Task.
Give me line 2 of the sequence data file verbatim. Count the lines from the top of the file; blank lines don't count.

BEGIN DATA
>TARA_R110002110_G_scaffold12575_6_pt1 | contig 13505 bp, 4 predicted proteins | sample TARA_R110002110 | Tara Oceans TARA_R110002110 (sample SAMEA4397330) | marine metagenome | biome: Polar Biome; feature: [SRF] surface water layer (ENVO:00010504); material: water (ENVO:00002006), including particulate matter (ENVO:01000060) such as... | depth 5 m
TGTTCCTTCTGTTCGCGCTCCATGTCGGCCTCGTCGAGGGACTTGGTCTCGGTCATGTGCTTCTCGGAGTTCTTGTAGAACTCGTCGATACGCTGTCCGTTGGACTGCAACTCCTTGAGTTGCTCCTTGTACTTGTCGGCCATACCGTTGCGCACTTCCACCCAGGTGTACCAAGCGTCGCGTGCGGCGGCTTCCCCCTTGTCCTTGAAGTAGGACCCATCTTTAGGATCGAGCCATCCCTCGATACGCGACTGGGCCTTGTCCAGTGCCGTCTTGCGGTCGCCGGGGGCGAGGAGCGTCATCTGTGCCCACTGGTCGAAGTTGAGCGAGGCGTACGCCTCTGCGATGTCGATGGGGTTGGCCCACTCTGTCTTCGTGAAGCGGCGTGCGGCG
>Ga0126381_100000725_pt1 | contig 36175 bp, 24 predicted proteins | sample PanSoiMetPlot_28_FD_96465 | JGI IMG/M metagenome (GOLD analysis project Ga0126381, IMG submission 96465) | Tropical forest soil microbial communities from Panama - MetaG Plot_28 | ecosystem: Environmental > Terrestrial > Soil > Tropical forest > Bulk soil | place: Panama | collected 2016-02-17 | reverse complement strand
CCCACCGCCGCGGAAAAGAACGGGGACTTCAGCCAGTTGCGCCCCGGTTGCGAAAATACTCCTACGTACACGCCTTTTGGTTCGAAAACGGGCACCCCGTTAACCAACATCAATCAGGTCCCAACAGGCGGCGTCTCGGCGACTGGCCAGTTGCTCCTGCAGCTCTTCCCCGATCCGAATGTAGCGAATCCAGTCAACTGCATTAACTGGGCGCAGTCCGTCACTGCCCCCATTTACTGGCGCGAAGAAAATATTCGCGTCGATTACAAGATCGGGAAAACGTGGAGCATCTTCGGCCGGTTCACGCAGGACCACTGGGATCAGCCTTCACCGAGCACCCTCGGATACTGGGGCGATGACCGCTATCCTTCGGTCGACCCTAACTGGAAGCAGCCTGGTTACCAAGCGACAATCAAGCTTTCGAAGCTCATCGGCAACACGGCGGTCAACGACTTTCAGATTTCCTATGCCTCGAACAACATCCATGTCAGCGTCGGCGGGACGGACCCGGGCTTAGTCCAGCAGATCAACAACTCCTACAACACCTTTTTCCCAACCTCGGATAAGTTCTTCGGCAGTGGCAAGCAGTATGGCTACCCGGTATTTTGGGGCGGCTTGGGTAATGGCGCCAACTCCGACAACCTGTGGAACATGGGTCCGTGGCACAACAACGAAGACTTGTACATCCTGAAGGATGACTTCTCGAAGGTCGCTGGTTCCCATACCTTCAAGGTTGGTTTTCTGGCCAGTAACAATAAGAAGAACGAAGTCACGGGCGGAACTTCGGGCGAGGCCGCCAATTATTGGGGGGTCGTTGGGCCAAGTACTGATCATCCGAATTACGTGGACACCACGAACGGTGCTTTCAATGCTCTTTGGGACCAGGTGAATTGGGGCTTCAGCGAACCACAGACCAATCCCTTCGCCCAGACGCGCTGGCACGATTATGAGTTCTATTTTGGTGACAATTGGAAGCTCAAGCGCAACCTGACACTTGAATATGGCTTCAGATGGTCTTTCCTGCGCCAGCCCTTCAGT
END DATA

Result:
TGTTCCTTCTGTTCGCGCTCCATGTCGGCCTCGTCGAGGGACTTGGTCTCGGTCATGTGCTTCTCGGAGTTCTTGTAGAACTCGTCGATACGCTGTCCGTTGGACTGCAACTCCTTGAGTTGCTCCTTGTACTTGTCGGCCATACCGTTGCGCACTTCCACCCAGGTGTACCAAGCGTCGCGTGCGGCGGCTTCCCCCTTGTCCTTGAAGTAGGACCCATCTTTAGGATCGAGCCATCCCTCGATACGCGACTGGGCCTTGTCCAGTGCCGTCTTGCGGTCGCCGGGGGCGAGGAGCGTCATCTGTGCCCACTGGTCGAAGTTGAGCGAGGCGTACGCCTCTGCGATGTCGATGGGGTTGGCCCACTCTGTCTTCGTGAAGCGGCGTGCGGCG